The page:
In so doing, President Donald Trump won the day. He made himself, once again, the center of all attention, even as attention was supposed to be officially shifting away from him at the very end of his presidency. Trump disrupted and blocked the smooth, peaceful transition of power from one administration to the next, even if only temporarily, lasting for several hours until the Capitol Police and National Guard and local State Police were able to restore order.

It should be noted that after order was restored in the Capitol building, the U.S. Congress, including the Senate and the House of Representative acting in joint session, finished their business. Working well into the night and early hours of the next morning in a marathon session, the U.S. Congress fulfilled its constitutional duty and named Joe Biden and Kamala Harris as the next, incoming U.S. administration, after formally counting all of the votes of the Electoral College. In the end, justice was done, and the results of the U.S. popular election for President and Vice President were upheld.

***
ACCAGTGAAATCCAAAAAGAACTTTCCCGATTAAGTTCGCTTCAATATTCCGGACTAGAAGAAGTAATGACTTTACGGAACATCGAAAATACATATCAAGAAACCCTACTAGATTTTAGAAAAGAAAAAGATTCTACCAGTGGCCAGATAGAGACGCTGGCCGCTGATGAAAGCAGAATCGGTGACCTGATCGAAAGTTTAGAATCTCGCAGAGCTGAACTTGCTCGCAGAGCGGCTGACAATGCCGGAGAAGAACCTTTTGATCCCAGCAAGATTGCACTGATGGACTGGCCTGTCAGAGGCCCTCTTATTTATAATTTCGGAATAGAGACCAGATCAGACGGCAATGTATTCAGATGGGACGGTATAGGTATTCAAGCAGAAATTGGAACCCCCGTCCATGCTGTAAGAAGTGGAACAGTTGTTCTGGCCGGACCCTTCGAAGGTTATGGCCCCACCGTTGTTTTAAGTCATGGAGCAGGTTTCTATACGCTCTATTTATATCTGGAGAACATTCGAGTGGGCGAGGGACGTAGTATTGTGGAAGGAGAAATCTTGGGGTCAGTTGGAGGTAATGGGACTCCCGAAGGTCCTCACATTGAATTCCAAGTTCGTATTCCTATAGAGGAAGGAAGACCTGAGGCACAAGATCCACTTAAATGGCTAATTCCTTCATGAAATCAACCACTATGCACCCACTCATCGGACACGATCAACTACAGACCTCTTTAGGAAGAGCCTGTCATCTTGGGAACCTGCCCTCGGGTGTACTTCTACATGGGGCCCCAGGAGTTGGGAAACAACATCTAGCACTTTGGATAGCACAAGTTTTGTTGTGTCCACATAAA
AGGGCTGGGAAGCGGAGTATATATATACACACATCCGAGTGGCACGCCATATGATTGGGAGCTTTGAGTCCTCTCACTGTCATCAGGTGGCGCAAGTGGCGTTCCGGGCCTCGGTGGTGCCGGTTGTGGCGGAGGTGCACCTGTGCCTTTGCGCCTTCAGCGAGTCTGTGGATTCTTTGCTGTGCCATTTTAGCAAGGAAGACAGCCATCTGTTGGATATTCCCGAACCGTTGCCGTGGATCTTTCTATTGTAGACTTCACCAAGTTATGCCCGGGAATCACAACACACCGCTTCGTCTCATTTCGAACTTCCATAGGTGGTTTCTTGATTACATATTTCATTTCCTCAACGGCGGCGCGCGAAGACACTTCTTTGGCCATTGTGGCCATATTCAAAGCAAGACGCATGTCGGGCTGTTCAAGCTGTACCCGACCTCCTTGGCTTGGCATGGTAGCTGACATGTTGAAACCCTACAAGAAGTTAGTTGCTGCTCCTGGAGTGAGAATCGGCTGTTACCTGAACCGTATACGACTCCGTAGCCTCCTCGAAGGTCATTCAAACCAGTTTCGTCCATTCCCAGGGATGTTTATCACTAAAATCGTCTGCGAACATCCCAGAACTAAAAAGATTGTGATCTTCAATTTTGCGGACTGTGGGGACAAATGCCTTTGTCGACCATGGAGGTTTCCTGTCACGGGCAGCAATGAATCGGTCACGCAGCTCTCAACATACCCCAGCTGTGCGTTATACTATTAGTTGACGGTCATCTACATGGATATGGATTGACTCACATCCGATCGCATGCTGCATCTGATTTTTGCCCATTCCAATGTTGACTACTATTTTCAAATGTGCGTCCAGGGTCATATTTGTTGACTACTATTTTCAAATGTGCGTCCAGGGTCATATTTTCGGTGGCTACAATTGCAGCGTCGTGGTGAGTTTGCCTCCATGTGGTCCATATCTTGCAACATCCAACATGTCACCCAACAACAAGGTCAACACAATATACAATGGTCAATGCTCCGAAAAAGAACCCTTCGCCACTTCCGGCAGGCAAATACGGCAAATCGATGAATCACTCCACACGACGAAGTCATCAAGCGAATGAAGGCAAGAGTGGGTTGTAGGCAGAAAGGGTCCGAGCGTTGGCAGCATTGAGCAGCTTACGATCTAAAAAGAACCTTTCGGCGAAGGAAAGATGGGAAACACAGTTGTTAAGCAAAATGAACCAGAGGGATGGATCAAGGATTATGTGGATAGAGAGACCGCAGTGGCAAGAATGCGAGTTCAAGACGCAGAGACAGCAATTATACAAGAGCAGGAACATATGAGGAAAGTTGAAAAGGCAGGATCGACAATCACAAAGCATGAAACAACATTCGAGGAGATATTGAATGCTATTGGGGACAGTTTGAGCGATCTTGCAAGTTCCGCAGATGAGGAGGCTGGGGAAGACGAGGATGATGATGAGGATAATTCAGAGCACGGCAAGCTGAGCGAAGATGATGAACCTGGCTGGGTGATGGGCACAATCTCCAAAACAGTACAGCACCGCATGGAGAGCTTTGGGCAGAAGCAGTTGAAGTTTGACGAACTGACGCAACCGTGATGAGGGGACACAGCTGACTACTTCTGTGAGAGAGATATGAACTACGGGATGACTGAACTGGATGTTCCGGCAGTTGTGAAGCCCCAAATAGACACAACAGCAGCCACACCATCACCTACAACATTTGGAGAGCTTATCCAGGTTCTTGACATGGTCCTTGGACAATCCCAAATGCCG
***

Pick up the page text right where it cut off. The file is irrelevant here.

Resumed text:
I guess President Trump was not ready to go quietly into that good night. He wanted to go out with a bang. That he did. I think of the current pop song, “Bang!” by AJR. Although Donald Trump probably cost his Republican Party the control of the U.S. Senate by sabotaging their campaign in Georgia, and although he personally endangered his own Vice President, Mike Pence, Republican, and the Republican leadership and members of the Senate during his stunt, Donald Trump was preparing for his political life after leaving office. He has a new, rich Political Action Committee (PAC) and a fired-up and loyal, right-wing populist base, even if they are rioting against his own political party in the current U.S. Congress and government. He fed them the Congress. Donald Trump is now a treacherous Republican in his own political party with a renewed future as a demagogue in that same party once he leaves office. In this way, Donald Trump is being a classic version of his own self, Donald Trump, as he leaves office and enters life as a private citizen. Let us hope he has no more surprises up his sleeve, and he cannot ruin American democracy and government any more than he already has at this time, now at the end of his term.